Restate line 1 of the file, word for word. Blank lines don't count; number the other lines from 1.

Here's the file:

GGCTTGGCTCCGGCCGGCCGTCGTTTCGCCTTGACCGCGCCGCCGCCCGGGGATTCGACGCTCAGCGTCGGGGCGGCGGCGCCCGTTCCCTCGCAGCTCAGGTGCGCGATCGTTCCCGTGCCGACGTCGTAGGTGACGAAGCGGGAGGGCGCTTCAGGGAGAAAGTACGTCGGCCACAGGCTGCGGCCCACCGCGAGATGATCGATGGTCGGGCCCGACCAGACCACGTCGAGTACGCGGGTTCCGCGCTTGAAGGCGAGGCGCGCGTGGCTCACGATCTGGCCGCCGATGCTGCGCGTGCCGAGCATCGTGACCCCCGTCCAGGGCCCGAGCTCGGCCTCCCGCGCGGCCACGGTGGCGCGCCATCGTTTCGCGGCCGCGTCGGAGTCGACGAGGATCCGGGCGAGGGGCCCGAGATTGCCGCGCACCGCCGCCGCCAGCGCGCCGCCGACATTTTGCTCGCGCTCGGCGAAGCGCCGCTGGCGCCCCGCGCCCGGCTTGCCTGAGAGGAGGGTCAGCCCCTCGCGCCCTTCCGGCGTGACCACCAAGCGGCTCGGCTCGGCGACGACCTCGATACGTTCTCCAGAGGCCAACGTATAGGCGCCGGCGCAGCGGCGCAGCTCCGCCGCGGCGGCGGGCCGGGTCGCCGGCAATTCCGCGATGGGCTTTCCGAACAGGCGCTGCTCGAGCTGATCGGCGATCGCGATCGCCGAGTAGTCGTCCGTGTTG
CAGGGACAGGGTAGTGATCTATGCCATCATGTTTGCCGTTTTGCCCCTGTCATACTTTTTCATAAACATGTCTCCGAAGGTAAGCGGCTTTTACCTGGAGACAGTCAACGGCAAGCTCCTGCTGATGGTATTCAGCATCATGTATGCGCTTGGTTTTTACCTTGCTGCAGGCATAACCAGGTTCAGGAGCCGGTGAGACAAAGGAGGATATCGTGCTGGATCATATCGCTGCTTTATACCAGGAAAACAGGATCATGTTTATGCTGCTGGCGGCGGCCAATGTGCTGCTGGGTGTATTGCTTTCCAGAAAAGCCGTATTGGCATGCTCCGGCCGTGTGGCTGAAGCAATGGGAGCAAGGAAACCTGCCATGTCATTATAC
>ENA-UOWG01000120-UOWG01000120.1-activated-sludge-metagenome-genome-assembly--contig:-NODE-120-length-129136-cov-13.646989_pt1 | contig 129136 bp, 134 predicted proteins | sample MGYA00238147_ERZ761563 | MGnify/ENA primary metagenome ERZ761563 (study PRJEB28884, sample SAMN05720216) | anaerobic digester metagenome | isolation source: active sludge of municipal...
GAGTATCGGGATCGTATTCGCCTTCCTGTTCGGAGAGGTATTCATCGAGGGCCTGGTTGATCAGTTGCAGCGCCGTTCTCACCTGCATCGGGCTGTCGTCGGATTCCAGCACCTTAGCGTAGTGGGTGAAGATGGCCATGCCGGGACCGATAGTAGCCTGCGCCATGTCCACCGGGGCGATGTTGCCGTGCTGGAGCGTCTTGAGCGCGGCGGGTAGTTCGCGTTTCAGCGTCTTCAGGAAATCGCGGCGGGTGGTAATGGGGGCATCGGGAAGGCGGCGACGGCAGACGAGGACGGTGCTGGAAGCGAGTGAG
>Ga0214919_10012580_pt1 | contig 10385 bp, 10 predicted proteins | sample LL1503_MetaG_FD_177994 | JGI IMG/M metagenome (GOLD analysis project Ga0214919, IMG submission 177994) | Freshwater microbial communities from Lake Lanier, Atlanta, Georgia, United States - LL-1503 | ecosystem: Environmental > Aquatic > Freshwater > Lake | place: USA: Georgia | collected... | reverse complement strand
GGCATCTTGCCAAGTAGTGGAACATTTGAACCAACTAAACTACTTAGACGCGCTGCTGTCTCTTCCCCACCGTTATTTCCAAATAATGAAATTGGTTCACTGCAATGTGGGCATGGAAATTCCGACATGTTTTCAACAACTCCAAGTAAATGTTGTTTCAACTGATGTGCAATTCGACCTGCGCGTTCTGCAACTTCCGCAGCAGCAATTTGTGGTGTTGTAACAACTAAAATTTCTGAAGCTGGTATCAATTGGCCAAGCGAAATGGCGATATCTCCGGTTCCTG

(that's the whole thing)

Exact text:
GGCTTGGCTCCGGCCGGCCGTCGTTTCGCCTTGACCGCGCCGCCGCCCGGGGATTCGACGCTCAGCGTCGGGGCGGCGGCGCCCGTTCCCTCGCAGCTCAGGTGCGCGATCGTTCCCGTGCCGACGTCGTAGGTGACGAAGCGGGAGGGCGCTTCAGGGAGAAAGTACGTCGGCCACAGGCTGCGGCCCACCGCGAGATGATCGATGGTCGGGCCCGACCAGACCACGTCGAGTACGCGGGTTCCGCGCTTGAAGGCGAGGCGCGCGTGGCTCACGATCTGGCCGCCGATGCTGCGCGTGCCGAGCATCGTGACCCCCGTCCAGGGCCCGAGCTCGGCCTCCCGCGCGGCCACGGTGGCGCGCCATCGTTTCGCGGCCGCGTCGGAGTCGACGAGGATCCGGGCGAGGGGCCCGAGATTGCCGCGCACCGCCGCCGCCAGCGCGCCGCCGACATTTTGCTCGCGCTCGGCGAAGCGCCGCTGGCGCCCCGCGCCCGGCTTGCCTGAGAGGAGGGTCAGCCCCTCGCGCCCTTCCGGCGTGACCACCAAGCGGCTCGGCTCGGCGACGACCTCGATACGTTCTCCAGAGGCCAACGTATAGGCGCCGGCGCAGCGGCGCAGCTCCGCCGCGGCGGCGGGCCGGGTCGCCGGCAATTCCGCGATGGGCTTTCCGAACAGGCGCTGCTCGAGCTGATCGGCGATCGCGATCGCCGAGTAGTCGTCCGTGTTG